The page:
The transition to alternative milk is done by mixing some of the milk or milk alternative with breastmilk or formula and slowly increase the amount [of milk] over the course of several days until there is no formula or breastmilk remaining. After transitioning, keeping in mind their solid food intake as well, the expected intake amount of milk or milk alternative for a child 12 - 24 months is about 16 to 24 ounces per day, this is according to the Dietary Guidelines for Americans, 2020-2025. If you choose a milk alternative, here are a few points to remember:

  • Milk alternatives should not be given before 12 months, (11+ months with pediatrician consent; only for healthily growing, no allergies or other concerns, happily taking solids regularly without trouble and a mature digestive system)

  • Fortified soy beverages are the only milk alternative that help meet a child’s recommended dairy needs without close watch of intake of other foods

  • Choose one that is unflavored and unsweetened.

  • Choose one that is fortified with vitamin D and calcium. Check labels since nutrient content can vary between brands.

  • ALWAYS talk with your pediatrician about the milk alternative you are using.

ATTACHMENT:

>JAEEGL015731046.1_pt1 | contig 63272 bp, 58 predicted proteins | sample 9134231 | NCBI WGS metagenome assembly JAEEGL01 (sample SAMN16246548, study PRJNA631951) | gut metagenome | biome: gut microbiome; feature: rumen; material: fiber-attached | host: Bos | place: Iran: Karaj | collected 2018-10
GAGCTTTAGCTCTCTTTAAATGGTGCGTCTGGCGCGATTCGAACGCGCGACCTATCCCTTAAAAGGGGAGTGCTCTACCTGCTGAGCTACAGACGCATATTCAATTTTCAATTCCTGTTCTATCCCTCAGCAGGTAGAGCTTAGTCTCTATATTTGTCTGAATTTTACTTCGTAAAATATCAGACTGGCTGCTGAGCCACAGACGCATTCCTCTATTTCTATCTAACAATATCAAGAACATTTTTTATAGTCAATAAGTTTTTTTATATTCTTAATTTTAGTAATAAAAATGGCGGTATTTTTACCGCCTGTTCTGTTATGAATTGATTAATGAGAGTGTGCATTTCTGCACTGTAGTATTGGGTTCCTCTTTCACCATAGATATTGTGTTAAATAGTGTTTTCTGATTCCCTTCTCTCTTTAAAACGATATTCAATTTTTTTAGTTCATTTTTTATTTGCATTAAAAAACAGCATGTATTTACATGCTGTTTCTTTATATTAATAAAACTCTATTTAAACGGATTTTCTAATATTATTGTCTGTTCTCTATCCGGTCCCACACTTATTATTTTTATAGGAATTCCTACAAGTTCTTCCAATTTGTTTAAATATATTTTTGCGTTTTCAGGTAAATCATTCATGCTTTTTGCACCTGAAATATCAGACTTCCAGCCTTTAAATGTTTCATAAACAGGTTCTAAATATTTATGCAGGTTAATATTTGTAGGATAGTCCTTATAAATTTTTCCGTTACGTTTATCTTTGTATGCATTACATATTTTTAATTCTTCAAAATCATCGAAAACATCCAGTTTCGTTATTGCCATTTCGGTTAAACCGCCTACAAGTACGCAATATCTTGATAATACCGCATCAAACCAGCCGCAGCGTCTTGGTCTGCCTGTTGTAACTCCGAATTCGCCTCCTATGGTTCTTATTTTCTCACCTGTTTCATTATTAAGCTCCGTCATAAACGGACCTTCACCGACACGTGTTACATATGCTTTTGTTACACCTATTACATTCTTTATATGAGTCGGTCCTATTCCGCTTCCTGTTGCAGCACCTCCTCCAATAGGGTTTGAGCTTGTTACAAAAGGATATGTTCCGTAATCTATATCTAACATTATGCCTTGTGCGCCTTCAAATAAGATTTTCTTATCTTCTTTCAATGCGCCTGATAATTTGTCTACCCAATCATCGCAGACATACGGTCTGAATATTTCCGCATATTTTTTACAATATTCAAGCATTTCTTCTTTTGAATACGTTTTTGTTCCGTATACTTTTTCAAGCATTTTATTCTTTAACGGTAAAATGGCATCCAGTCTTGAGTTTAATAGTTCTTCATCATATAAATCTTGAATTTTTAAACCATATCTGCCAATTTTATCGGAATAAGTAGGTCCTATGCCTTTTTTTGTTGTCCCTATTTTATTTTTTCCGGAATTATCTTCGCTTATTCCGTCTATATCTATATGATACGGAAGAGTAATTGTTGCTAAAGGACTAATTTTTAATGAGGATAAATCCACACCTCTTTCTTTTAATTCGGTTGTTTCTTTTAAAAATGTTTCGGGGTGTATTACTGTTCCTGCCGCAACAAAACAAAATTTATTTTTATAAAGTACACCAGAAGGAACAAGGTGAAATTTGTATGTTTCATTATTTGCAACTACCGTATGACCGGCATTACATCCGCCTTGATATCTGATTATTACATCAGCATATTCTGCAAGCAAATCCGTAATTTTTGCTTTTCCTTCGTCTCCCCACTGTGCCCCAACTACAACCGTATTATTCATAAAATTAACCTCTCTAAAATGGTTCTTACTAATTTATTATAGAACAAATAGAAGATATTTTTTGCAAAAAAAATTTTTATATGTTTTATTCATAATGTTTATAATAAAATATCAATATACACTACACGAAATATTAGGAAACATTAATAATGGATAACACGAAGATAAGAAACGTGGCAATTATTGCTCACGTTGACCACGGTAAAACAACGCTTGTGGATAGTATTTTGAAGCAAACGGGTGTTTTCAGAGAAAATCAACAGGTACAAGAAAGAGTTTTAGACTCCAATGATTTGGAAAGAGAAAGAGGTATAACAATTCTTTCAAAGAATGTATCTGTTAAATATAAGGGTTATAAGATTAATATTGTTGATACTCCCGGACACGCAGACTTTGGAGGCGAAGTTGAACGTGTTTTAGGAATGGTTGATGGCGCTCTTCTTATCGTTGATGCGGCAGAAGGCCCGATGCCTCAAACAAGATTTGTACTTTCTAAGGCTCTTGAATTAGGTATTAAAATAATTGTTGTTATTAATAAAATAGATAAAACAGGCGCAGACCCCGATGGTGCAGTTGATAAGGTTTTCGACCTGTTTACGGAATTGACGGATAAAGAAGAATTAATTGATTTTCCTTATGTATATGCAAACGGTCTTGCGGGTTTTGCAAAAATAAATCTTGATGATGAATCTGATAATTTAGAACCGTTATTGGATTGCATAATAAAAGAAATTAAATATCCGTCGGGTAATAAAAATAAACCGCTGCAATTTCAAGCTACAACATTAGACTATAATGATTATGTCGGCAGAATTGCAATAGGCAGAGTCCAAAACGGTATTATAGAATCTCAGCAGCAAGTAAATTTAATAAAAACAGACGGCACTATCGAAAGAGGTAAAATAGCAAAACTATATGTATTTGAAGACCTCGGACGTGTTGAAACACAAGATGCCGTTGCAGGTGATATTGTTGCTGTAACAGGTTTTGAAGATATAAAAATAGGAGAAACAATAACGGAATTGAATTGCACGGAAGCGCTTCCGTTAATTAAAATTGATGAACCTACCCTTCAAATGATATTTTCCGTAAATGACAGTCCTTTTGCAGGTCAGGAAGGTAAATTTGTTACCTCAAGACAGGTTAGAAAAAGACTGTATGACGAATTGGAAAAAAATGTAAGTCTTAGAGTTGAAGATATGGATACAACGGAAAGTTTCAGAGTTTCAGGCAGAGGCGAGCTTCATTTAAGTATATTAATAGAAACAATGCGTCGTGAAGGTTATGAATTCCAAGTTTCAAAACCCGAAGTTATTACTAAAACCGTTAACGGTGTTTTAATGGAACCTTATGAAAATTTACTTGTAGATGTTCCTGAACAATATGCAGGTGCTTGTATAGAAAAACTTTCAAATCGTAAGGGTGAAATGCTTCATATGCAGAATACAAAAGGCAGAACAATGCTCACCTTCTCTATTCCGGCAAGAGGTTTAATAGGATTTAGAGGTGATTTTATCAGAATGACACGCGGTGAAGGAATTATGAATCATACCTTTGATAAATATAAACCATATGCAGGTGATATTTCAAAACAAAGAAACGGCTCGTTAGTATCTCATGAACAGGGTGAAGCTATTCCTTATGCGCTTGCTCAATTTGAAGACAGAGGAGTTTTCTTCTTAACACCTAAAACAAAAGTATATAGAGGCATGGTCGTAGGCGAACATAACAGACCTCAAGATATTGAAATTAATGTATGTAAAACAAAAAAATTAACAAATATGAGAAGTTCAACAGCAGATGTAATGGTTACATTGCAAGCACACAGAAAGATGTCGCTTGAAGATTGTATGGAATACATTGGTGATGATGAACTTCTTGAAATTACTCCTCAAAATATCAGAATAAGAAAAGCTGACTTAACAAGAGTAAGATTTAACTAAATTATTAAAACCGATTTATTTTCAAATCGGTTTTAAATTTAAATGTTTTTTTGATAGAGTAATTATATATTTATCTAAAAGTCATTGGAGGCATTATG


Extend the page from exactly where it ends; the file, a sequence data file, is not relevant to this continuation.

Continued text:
Remember that if a baby is drinking breastmilk of a dairy drinker or baby is on formula, they were already exposed to dairy.


Food and dietary changes can bring about bowel changes. For constipation try Dr. Sears techniques for infant/child stool softening The AAP recommends breastmilk for up to 6 months and WHO recommends breastmilk for up to 12 months. I recommend you breastfeed or provide breastmilk for as long as you and your baby want and are comfortable, there is no limit or cutoff to a breastfeeding journey. Feeding human milk longer than 12 months is completely normal and good for both baby and milk giver!


If you are considering alternative milks due to ending your lactation journey sooner than you would have liked and are struggling to use or find formula, Relactation is a viable solution.


Read my blog on this for more in depth coverage. You CAN start making milk again if you feel that is the next step for you in this formula crisis or other reason, and you are committed to the process.

https://www.llli.org/breastfeeding-info/relactation/ - is another great source for relactation information


Milk sharing is also great possibility for parents seeking alternative milk amid the shortage.

Learn more here:

http://eatsonfeets.org


https://www.llli.org/breastfeeding-info/milk-donation/



Evidence Based Sources:


https://www.cdc.gov/nutrition/infantandtoddlernutrition/formula-feeding/infant-formula-shortage.html https://www.hhs.gov/formula/index.html

https://www.cdc.gov/nutrition/infantandtoddlernutrition/foods-and-drinks/cows-milk-and-milk-alternatives.html

https://www.healthychildren.org/English/healthy-living/nutrition/Pages/milk-allergy-foods-and-ingredients-to-avoid.aspx

https://www.verywellfamily.com/everything-you-need-to-know-about-giving-your-child-non-dairy-milk-5212712